A Parabolic Mirror (reflector or dish) is a reflective device used to collect energy such as light, sound or radio waves. Its shape is that of a circular paraboloid , that is the surface generated by a parabola (conic section, which is a curve obtained by intersecting a cone with any flat 2 dimensional surface) revolving around its axis. A paraboloid is a particular kind of 3 dimensional surface. The parabolic mirror transforms an incoming plane (constant frequency) wave traveling along the axis into a spherical wave and focuses it to a single point. A spherical wave is any wave for which the surface of constant phase is sphere.
The principle of parabolic mirror has been known since the 3rd century BC when You do not have access to view this node, a Greek mathematician studied paraboloids as part of his study of hydrostatic equilibrium. Parabolic mirrors were also studied by the physicict, Ibn Sahl, in the 10th century. One of the earliest uses of the parabolic mirror was in Issac Newton’s reflecting telescope of the 17th century. Light houses also commonly used parabolic mirrors to collimate a point of light from the lantern into a beam, before being replaced by more efficient Fresnel lenses (a type of lenses) in the 19th century.
Parabolic mirrors are usually made of a low expansion glass, similar to Pyrex glass. The mirrors are kept as fine as possible to reduce distortion in the image. The processes used to produce extremely high-end parabolic mirrors can take months and cost thousands of dollars.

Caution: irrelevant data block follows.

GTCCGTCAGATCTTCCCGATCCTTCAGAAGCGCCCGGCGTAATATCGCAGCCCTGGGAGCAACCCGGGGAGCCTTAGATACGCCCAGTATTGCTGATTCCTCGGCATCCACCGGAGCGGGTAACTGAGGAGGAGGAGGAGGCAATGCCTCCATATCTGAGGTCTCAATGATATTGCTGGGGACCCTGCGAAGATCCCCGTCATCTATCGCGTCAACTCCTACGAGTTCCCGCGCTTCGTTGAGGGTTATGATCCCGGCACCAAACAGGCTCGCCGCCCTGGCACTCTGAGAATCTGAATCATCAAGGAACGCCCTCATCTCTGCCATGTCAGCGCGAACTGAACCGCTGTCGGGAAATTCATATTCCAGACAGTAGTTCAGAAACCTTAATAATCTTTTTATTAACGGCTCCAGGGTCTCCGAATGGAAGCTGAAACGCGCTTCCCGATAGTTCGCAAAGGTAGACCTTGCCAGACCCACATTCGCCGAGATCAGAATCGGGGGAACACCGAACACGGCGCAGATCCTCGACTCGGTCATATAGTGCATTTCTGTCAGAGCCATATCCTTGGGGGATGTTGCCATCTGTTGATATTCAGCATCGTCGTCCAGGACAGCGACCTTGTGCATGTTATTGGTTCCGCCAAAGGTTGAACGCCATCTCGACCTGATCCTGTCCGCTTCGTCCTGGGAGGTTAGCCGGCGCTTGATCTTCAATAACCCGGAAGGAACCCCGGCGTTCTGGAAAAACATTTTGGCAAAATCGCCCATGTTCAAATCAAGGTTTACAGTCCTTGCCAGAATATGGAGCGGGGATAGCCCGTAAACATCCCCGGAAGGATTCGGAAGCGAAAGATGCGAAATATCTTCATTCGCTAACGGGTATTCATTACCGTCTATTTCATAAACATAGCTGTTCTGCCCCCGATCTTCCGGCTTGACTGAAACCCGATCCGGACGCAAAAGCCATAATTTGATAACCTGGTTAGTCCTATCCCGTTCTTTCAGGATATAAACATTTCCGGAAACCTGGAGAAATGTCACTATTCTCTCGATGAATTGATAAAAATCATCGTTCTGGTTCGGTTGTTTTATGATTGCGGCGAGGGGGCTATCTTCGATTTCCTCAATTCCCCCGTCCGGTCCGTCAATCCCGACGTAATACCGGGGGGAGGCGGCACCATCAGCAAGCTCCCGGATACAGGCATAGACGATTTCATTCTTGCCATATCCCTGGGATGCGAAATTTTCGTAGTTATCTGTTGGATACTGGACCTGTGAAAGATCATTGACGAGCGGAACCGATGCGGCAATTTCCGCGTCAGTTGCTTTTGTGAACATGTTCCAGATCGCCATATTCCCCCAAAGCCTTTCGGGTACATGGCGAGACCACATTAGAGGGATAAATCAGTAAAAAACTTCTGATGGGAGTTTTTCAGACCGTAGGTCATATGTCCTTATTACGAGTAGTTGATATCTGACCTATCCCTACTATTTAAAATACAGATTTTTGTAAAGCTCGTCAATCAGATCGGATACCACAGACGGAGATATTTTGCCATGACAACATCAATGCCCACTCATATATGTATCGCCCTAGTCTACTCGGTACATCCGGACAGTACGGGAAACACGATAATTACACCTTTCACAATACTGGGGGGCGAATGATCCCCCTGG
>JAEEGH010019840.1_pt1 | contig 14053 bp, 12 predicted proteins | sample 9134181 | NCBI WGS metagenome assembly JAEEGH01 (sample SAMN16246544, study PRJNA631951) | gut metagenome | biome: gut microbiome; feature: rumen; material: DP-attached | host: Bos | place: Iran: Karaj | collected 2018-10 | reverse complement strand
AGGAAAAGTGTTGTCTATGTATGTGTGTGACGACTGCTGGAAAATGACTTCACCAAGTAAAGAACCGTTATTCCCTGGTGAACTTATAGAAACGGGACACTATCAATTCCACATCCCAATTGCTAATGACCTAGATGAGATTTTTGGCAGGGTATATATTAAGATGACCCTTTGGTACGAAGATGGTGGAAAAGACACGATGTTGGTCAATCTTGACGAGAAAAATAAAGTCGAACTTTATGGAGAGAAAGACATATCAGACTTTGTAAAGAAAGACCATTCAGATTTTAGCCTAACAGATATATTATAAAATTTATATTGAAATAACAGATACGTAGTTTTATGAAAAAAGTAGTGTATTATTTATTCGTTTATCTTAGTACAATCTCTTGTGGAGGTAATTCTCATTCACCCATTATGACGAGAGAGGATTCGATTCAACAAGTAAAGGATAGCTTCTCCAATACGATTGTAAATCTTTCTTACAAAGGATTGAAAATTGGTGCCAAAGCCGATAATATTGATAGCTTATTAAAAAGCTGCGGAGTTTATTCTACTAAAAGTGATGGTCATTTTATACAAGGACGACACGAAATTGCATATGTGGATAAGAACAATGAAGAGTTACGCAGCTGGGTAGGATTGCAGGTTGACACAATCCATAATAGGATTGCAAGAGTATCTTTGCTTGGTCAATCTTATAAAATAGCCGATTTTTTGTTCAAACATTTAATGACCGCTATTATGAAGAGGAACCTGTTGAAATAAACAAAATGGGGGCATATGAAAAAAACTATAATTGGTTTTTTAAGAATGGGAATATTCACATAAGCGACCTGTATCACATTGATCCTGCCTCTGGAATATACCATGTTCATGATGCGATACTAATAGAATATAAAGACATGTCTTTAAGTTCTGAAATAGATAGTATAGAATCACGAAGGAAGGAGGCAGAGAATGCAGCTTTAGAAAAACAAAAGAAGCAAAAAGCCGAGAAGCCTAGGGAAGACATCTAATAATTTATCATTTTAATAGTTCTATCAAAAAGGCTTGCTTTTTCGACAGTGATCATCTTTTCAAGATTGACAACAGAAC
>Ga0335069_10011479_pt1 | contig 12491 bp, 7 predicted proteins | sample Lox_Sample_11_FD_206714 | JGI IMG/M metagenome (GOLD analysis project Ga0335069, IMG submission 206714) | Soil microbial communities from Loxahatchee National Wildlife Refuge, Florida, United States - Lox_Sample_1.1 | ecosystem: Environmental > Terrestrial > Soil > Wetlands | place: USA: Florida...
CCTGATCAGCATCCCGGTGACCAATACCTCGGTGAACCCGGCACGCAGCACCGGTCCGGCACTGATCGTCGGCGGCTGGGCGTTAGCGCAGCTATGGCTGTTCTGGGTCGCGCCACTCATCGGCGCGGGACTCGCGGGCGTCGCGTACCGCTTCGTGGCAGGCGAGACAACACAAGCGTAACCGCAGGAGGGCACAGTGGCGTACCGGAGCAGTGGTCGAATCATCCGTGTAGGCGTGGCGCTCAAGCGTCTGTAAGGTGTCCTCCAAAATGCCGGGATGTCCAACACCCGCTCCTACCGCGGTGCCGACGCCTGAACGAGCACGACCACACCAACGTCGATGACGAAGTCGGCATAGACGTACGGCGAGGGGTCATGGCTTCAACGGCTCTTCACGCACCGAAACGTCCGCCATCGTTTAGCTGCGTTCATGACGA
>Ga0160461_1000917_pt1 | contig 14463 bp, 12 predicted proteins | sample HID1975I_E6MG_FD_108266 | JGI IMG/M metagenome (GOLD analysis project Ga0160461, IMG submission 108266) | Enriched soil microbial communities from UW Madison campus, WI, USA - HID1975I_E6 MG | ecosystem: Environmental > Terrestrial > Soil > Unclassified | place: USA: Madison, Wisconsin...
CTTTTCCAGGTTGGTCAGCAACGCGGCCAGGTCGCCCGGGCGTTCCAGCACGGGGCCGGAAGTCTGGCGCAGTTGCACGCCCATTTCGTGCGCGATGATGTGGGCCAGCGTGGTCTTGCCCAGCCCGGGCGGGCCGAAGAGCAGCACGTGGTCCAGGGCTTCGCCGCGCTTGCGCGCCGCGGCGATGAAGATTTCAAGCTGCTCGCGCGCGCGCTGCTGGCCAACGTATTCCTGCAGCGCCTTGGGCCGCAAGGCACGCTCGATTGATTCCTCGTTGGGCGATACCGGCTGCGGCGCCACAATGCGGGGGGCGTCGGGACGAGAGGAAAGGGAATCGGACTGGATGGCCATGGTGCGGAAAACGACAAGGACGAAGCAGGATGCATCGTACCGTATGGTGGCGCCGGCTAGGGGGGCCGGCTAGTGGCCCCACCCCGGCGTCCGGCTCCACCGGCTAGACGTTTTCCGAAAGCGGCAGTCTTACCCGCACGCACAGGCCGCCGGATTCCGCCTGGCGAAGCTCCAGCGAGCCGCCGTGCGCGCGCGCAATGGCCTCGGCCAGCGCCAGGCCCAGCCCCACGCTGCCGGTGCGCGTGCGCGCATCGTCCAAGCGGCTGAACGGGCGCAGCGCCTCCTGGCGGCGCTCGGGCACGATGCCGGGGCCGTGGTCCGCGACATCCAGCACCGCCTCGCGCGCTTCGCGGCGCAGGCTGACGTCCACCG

Parabolic reflectors are used to collect energy from a distant source (for instance, sound waves) and bring it to common focal point. The parabolic reflector or mirror functions due to the geometric properties of the paraboloid shape: if the angle of incidence to the inner surface of the collector equals the angle of reflection, then any incoming ray that is parallel to the axis of the dish will be reflected to a central point. Since many types of energy can be reflected in this way, parabolic reflectors can be used to collect and concentrate energy entering the reflector at a particular angle. Similarly, energy radiating from the “focus” to the dish can be transmitted outward in a beam that is parallel to the axis of the dish. However, with the use of parabolic mirrors, some other problems are created. This includes a problem called ‘coma’, which exists in all telescopes using parabolic mirrors to collect focus and light. Coma causes any objects viewed through the telescopes which are not at the center of the field of vision to look slightly wedge-shaped. The further outside the field they are, the more imprecise they appear.
Many people have interacted with a parabolic mirror in the form of popular optical illusion toy. Optical illusions is any instance where the information gathered by the human eye is translated in the brain in such a way that a visual illusion of some type of results. An optical illusion may be used in a number of different applications including toys which uses the visual illusion of some type of results in brain. The small pan has 2 parabolic mirrors attached to one another and a hole on top to allow placement of a small object. When an object is placed between the 2 parabolic mirrors, it appears that the object is in fact resting in the air a few inches above where it is actually is.